Black money abroad less than $213 bn; Swiss a/cs fall 60 pc


First Post (India)

May 21, 2012

By R Jagannathan


As promised, the finance minister’s White Paper on Black Money is out. But don’t hold your breath. There are no disclosures here to make you spill that cup of coffee you may be holding in your hands. Or rush out of the bath shouting Eureka!


What the White Paper does is give you a backgrounder on the various dimensions of black money – both the stuff generated here and the moolah stashed abroad – and why it is difficult to come up with a precise estimate of how much of it have evaded the taxman.



GFI calls on G8 to tackle illicit financial flows


The Economic Times (India)

May 18, 2012

By Binoy Prabhakar


Global Financial Integrity (GFI) on Friday called on leaders of the G8 bloc of nations to concretely tackle the issue of illicit financial flows and end tax haven secrecy when they meet this weekend at Camp David. Illegal capital flight costs the developing world roughly $1 trillion per year, according to GFI research.


"A major focus of this weekend's summit is the issue of food security in the developing world," said GFI Director Raymond W. Baker. "What better way to ensure food security than to guarantee that developing countries have the finances necessary to invest in agriculture and nutrition programs? We cannot reach a post-aid-dependent world without curtailing illicit financial flows."



Liberal groups lobby for shell company bill


The Hill (Blog)

May 16, 2012

By Bernie Becker


More than three dozen groups are urging lawmakers to back a measure that looks to battle shell companies by requiring more transparency about their owners.


The groups, many of them left-leaning or good government outfits, told members of the House and the Senate that the legislation would give law enforcement officials more tools to track money and pull back the curtain on shell companies, allowing them to better combat terrorism and financial crimes.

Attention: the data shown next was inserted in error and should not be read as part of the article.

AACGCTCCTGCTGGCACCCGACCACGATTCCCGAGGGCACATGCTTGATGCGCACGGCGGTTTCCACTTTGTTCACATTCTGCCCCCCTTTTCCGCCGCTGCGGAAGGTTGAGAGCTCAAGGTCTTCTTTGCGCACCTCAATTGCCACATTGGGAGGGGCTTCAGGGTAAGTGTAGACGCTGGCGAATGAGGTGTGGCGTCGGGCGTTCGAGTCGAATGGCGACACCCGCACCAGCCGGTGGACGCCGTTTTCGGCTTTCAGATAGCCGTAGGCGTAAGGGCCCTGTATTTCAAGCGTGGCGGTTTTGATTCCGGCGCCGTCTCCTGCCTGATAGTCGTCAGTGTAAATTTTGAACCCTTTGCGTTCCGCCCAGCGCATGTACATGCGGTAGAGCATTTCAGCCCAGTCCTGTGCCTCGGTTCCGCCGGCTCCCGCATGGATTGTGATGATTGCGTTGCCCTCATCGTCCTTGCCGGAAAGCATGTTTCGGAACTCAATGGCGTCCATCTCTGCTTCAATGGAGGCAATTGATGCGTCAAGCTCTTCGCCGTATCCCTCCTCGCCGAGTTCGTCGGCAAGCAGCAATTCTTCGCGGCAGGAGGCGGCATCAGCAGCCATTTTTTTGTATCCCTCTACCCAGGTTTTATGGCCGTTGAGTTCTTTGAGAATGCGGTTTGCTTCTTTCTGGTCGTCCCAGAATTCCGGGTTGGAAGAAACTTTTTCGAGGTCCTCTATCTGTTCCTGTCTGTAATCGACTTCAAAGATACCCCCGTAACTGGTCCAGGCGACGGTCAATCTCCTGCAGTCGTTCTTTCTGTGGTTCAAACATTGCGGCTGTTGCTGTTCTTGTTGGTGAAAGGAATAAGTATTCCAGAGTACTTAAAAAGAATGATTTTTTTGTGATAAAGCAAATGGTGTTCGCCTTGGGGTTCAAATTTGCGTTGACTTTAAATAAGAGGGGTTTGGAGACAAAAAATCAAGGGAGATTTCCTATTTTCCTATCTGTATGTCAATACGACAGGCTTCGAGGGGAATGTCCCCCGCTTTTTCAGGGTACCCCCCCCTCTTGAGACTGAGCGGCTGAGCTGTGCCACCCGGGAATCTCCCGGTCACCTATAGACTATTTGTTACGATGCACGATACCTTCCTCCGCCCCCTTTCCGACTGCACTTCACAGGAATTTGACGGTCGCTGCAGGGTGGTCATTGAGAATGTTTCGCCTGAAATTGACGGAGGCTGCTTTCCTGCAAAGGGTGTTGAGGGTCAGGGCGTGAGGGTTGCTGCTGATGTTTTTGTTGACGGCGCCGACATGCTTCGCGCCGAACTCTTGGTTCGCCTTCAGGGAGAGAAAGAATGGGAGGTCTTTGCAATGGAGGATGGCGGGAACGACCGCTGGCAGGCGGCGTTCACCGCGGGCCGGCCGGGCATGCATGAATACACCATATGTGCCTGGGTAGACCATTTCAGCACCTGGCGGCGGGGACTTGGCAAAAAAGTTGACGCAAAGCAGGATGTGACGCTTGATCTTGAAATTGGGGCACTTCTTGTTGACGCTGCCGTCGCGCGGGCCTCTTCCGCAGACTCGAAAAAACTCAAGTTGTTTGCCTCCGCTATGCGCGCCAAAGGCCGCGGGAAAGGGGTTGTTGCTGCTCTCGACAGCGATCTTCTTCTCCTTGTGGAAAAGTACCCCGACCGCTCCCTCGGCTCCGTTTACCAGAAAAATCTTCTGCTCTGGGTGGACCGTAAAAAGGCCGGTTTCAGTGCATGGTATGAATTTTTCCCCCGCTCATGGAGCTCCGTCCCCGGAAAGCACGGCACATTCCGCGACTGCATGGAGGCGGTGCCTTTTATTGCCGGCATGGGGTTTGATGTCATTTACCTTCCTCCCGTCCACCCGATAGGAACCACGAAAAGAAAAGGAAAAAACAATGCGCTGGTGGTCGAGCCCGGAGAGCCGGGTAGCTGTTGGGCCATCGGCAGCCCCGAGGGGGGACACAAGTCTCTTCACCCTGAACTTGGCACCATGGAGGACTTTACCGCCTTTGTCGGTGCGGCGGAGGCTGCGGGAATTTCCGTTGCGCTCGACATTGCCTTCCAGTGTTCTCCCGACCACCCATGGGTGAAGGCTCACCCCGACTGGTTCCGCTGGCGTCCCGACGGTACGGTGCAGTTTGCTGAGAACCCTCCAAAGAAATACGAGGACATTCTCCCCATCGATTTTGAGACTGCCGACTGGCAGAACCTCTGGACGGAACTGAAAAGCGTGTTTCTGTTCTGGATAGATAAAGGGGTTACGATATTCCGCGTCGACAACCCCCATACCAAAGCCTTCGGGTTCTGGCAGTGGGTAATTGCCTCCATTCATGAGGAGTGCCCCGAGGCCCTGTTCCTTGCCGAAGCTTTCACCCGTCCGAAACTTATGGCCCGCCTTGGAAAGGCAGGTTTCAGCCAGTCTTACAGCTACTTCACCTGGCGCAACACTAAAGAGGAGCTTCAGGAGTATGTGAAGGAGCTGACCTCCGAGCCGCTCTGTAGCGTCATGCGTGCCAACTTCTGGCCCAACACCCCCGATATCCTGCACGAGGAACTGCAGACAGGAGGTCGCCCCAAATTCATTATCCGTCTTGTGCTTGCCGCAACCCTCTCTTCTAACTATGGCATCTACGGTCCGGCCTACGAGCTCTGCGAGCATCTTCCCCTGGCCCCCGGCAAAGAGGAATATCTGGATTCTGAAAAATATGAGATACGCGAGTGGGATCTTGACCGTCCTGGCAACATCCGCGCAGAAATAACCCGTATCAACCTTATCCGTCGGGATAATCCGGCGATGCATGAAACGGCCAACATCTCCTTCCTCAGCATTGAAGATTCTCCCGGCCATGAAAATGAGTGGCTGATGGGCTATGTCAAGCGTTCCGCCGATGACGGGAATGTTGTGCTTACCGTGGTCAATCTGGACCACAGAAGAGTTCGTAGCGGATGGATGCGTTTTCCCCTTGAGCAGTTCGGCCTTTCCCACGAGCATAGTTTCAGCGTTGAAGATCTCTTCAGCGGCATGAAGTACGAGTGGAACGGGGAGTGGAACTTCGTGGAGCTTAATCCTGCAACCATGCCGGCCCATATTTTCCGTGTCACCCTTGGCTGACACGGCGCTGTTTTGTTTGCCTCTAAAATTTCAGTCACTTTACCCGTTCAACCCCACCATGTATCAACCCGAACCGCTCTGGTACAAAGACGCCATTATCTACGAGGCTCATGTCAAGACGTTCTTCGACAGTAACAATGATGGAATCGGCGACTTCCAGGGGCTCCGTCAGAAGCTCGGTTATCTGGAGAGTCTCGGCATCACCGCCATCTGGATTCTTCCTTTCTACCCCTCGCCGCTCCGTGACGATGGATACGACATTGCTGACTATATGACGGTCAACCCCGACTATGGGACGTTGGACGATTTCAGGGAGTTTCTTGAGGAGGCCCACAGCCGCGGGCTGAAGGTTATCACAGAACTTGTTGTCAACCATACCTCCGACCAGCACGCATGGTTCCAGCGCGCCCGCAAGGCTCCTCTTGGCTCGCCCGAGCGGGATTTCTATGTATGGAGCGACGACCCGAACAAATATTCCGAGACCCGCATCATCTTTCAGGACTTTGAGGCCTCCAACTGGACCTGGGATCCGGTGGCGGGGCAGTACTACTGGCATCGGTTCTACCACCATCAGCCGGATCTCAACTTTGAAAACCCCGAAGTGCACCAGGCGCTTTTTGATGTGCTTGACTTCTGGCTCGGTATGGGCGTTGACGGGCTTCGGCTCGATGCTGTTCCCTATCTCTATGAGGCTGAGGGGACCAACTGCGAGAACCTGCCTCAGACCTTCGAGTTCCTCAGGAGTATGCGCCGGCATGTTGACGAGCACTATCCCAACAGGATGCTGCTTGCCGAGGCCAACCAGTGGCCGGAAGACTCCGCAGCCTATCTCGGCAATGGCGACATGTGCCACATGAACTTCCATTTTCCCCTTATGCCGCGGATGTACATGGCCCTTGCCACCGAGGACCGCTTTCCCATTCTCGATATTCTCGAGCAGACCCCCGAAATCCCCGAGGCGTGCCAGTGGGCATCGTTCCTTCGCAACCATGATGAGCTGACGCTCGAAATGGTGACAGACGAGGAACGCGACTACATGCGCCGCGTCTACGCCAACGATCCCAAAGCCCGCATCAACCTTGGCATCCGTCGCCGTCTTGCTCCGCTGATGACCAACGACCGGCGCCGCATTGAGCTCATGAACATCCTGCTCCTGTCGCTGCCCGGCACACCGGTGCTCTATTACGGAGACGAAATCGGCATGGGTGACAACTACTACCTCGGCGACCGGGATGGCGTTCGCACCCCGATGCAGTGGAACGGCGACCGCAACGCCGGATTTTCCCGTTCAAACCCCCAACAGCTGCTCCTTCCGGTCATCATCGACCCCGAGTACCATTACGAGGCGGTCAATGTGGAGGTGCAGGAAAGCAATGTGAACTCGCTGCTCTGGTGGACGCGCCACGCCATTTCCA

Nonprofits, Businesses Call For End To Corporate Secrecy


The Wall Street Journal (Blog)

May 16, 2012

By Samuel Rubenfeld


A group of 41 businesses and nonprofits sent a letter to every member of Congress pressing them to pass legislation that would reveal the beneficial owners of shell companies.


The letter, signed by good government groups such as Oxfam America and Human Rights Watch as well as socially responsible investment firms Calvert Investments and Domini Social Investments LLC, pushes for lawmakers to pass a bill that would require companies to disclose their ultimate owners at the time of incorporation, making it more difficult for corruption to fester without notice in the U.S. through anonymous shell companies.



India better at curbing black money than peers


The Wall Street Journal (India)

May 16, 2012

By Sunil B.S.


Black money has always being a contentious issue in India, with no reliable estimates regarding its exact size. Global Financial Integrity, a research and advocacy organization working to curtail illicit financial flows out of developing countries, has pegged the losses on account of illicit financial flows due to tax evasion, crime and corruption at $462 billion since 1947.


The opposition parties have often cited these figures during parliamentary debates on the issue, and the government has taken various steps to fight the menace. One of these measures is incorporating the controversial General Anti Avoidance Rule (GAAR) in the Direct Taxes Code Bill to deal with aggressive tax planning devices that circumvent tax laws.